Three Core Principles

by | Feb 22, 2023 | 4 comments

In the past few years, I’ve thought a lot about teaching. More specifically, I’ve thought a lot about what guides my teaching. What are the core principles shaping my presentation of meditation in the world?

While I don’t believe the following is a wholly complete articulation of this ongoing contemplation, I do find myself coming back to three main elements again and again. These are that the teacher is limited, the dharma is about our lives, and the clarity, tenderness, and responsiveness of our essential nature is alive and well in the sangha, the community.

The notion that the teacher is limited reminds me that my expertise is not absolute. I might know a little about meditation. I may also have some skill in communicating this with others. These are the basic parameters of my expertise. I don’t know much about Hakomi therapy, for instance. Nor do I know much about installing a kitchen sink. Sometimes it seems those sharing meditation with others forget such facts. Acknowledging the limits of the teacher counters this tendency.

The second core principle, that the dharma is about our lives, encourages me to always connect the material we are exploring with the stuff of everyday experience. If we are considering egolessness, for instance – a pretty big word, for me at least – a central question becomes, ‘How does this show up in the grocery store? In my home life?’ This reconnects me with the ordinariness of meditation, with it’s humble groundedness. It reconnects me with the fact that, from this perspective, the practice is not at all extraordinary.

My final core principle – if I may inaccurately use this term ‘final’ – is that the basic nature is alive and well in all of us. No one person corners the market on innate knowing, sensitivity, and engagement. These qualities are not limited to the most practiced or well-read among us. As a result, I am constantly watching for those moments in which our basic nature shines through like the sun does with passing clouds. Constantly watching for, engaging, and encouraging to the best of my limited ability.

As mentioned, while these three have been relatively constant in my contemplations through the last three or four years, they are by no means an exclusive articulation of what ignites and guides my work with meditation. That meditation allows us to manifest the best of who we are for the benefit of others, for example, is pretty central as well. As is the main implication in this: that meditation has much to offer this world.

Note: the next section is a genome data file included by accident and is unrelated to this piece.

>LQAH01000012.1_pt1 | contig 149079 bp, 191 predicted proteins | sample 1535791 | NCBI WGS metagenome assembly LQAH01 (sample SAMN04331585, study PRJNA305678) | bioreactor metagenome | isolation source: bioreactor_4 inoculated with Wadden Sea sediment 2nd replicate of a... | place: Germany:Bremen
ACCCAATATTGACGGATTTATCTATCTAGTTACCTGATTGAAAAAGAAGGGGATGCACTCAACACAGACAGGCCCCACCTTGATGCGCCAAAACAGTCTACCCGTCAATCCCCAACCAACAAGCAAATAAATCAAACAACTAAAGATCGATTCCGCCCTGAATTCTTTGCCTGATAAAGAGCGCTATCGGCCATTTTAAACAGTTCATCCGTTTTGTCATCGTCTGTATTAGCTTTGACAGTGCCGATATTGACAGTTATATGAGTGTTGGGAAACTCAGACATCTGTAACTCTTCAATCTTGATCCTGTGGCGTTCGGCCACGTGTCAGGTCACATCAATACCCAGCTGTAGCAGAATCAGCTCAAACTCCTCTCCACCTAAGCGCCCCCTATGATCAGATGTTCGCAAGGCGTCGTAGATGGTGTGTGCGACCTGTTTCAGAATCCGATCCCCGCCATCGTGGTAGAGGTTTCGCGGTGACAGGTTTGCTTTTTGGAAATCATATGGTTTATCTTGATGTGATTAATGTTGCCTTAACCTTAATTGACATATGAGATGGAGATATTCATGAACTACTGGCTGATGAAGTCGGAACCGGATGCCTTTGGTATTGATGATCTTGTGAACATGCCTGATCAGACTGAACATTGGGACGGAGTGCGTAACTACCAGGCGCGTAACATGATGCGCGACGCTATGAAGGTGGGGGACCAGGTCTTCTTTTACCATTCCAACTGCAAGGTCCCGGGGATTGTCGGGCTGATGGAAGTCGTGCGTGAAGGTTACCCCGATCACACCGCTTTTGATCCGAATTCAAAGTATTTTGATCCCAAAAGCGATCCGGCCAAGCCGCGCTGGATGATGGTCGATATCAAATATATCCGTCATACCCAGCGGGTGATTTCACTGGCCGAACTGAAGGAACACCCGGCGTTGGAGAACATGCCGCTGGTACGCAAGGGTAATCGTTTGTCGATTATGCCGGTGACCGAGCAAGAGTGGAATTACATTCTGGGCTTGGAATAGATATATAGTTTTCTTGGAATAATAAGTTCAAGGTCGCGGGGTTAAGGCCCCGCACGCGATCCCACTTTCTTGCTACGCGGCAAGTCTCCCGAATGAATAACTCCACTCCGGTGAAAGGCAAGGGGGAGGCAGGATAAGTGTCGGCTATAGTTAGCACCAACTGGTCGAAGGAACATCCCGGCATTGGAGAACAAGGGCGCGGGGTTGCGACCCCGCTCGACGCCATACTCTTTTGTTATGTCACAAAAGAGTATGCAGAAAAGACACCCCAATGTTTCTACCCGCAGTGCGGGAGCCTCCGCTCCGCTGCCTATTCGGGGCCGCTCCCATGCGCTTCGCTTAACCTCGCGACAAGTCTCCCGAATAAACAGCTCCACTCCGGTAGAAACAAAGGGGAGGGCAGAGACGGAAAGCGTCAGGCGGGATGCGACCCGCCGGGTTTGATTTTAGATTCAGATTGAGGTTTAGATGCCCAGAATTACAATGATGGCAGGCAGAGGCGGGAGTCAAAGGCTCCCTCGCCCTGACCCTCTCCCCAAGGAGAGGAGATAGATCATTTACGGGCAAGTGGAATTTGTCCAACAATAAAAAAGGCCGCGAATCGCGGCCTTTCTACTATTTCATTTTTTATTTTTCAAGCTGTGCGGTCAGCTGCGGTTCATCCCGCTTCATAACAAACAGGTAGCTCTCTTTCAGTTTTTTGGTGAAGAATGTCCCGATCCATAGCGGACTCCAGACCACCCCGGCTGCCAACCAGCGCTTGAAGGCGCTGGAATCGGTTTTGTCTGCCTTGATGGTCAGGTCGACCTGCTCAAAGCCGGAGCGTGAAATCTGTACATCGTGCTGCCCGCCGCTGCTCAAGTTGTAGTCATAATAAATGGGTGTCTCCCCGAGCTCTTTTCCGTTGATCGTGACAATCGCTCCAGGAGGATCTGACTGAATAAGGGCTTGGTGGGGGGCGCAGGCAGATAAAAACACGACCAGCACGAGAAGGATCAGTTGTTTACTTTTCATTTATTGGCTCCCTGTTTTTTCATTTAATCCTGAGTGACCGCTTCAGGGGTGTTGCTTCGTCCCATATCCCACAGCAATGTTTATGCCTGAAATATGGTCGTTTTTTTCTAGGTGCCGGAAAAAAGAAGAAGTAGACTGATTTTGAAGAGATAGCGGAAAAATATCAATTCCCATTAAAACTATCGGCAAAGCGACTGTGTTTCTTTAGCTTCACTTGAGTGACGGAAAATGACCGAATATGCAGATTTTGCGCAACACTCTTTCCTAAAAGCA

Again and again, however, I keep coming back to these three as I sit down to prepare a talk or ready for another practice session. They have become almost constant companions for me in this regard. I appreciate the wisdom and protection they offer. I appreciate the humility they bring. I am so very grateful that they allow me to connect with the wonder of all of you – to be surprised and inspired and invigorated by this – in a more free and open manner.

– Neil


  1. Not only was that beautifully conveyed, it was also practically understood: teachers don’t know everything, meditation is in everyday life, and everyone has the spark of the divine.

    • I love the way you express this, Rebecca. So immediate. So direct. So clear. Thanks for sharing these words.

  2. Your three principles shine through whenever we gather, Neil. Although I don’t think you would put it in these words, I sense teaching is an avocation, a calling for you. And the way you quietly radiate humbleness, appreciation, gratitude, wonder & inspiration is part of why I keep showing up to join you & all our friends. Many thanks for all you offer.

    • Thanks for these words and this acknowledgement, Jules. You are very welcome. And thank you for being part of this journey.


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